Then, in January of 2013, after a year of living in L.A., and shortly after my 30th birthday, my mother's health began to deteriorate -- rapidly. What started as a routine knee replacement ended in a stage four lung cancer diagnoses -- terminal. Being the only child to a single parent, the caretaker role fell on her partner and me.
My life had officially fallen apart.
I had sought an opportunity to become bigger, bolder and more successful, but I found myself caring for my mother in the same home where my father died of the same disease. I had joined the ranks of the growing statistic: over 30 and living with mom. Wait, isn't that the premise of a sitcom? I was despondent. My life seemed to be a patchwork of dysfunction. Death loomed large.
And then something in me broke, like a bad fever. My mind and body came to the brink. I submitted. Suddenly I was grateful. Really grateful. I was forced to heed the Serenity Prayer: to accept what was out of my control, give myself to what was in my control and abandon the endless strategizing for success. I gave up what I realized were the useless hours of worry, toil, endless revisions, second-guessing and comparing myself to the world. I no longer had the time or strength for any of it. I had to make decisions quickly and have faith in them. I would have to live with the mistakes. I counted my blessings. They were still many. I made the conscious decision to let go of the desire to be bigger and instead focused on becoming better.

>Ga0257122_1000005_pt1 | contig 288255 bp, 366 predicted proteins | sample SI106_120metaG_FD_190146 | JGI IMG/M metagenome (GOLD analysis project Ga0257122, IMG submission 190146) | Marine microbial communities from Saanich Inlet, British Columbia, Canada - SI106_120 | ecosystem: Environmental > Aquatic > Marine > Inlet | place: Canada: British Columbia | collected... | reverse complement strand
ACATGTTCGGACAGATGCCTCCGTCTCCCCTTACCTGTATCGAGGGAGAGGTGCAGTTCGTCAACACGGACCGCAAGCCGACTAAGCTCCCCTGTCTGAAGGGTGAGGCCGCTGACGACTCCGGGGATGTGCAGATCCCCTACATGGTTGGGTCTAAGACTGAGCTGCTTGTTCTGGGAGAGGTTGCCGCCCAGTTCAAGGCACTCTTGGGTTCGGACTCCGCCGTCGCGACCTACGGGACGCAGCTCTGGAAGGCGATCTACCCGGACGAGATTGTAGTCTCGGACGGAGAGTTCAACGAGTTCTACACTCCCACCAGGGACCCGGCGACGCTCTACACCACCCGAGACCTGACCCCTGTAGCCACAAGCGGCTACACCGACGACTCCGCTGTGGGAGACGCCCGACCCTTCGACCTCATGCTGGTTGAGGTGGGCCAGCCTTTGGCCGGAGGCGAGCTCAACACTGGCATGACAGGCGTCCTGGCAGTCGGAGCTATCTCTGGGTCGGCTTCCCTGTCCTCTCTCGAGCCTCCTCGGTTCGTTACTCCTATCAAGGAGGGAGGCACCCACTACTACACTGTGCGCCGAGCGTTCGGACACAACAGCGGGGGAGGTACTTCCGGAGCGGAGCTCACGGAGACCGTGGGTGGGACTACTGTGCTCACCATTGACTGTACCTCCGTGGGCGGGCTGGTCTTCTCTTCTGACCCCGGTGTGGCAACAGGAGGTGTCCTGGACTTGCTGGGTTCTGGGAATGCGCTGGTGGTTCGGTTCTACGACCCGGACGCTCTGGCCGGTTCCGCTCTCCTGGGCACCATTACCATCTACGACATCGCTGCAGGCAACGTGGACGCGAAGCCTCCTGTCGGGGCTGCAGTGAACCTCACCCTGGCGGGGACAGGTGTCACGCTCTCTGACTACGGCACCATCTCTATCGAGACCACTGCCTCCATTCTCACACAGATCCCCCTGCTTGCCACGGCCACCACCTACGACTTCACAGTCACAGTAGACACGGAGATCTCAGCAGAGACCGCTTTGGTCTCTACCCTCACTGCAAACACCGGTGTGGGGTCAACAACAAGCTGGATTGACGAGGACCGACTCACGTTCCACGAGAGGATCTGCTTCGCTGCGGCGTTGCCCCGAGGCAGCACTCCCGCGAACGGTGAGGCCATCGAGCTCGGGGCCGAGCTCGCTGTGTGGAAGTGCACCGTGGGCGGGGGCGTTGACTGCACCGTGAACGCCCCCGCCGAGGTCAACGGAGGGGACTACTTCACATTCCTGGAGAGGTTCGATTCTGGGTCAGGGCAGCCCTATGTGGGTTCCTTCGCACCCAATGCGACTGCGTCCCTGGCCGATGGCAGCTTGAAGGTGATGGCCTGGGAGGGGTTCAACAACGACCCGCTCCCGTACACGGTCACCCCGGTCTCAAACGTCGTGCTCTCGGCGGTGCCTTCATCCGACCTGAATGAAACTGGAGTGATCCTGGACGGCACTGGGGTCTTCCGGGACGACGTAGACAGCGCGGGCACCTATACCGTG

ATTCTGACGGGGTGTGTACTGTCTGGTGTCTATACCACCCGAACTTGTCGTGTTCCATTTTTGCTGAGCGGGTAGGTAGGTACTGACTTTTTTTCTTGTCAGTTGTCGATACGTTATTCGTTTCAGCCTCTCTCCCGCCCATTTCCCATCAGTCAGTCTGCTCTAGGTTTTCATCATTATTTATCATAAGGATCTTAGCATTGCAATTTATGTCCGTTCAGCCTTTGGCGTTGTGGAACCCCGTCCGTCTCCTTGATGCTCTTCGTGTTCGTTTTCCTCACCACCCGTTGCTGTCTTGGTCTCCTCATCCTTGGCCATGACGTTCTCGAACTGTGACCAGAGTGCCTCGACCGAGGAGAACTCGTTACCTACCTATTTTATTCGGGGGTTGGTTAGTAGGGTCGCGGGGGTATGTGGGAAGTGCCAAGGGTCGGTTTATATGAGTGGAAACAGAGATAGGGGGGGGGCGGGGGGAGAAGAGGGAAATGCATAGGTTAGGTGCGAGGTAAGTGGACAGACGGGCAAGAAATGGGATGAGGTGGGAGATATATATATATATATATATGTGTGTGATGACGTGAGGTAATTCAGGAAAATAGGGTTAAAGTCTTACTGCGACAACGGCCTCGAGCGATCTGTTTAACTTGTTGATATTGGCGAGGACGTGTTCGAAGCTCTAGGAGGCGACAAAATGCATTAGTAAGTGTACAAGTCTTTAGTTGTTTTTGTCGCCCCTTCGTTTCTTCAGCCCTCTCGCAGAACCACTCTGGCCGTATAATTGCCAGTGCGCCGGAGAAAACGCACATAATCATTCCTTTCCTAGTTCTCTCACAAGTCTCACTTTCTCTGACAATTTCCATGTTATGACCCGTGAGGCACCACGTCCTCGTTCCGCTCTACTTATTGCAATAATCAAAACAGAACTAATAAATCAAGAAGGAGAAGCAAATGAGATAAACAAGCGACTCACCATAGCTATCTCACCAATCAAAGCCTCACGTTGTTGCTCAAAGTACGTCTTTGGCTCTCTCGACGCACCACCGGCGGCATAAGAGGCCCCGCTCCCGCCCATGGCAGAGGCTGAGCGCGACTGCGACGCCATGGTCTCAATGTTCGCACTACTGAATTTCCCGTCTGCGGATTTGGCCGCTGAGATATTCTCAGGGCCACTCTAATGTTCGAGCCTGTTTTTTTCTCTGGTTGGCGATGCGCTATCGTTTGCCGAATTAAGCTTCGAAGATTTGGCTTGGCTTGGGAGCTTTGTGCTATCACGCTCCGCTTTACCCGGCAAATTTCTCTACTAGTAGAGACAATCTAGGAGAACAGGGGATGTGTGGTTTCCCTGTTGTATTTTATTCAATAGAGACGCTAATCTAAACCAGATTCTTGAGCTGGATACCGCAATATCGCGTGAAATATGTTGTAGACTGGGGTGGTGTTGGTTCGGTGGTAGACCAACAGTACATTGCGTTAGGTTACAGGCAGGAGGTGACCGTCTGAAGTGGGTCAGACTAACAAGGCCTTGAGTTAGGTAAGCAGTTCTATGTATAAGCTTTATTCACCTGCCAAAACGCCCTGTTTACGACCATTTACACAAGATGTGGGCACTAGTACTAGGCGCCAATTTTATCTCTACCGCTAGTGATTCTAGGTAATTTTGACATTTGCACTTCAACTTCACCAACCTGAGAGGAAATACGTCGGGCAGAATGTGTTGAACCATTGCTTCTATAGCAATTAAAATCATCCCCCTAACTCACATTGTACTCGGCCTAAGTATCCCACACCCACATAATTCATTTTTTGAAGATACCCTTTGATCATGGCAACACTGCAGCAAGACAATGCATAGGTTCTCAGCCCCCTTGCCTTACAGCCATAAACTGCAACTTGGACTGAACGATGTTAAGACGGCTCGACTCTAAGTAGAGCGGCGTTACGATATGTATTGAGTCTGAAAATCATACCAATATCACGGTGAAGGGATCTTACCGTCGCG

I stopped looking at job postings and took advantage of the one that I had. To preserve my sanity and avoid stagnation, I more actively sought social events, preferably with an educational or civic bent. I would not let disease destroy my life too. I engaged a beautiful spiritual community. I joined a transformational Jewish-Muslim fellowship, and I began working with organizations whose missions inspired me. Somehow, despite the distress and added responsibilities, I found myself more engaged and more productive, like I had finally learned to separate the chaff from the grain.
I fell into a new routine. I spent half of the week with my mother, and the other half at my apartment. I would wake up, work until lunchtime on the East Coast, at which point I would check on her, and, if I was at her house, bring her food and drink. Then I would take off for a run, come back, shower, work for a few more hours, make lunch for us, work for another hour, and then shuttle her to doctors appointments (where I would take copious notes), pharmacies, labs, you name it. In the evenings, I would log back into work briefly to make sure that I hadn't missed anything crucial, and then rush off to some small event or friend's house, or collapse in a puddle on the couch in front of Netflix.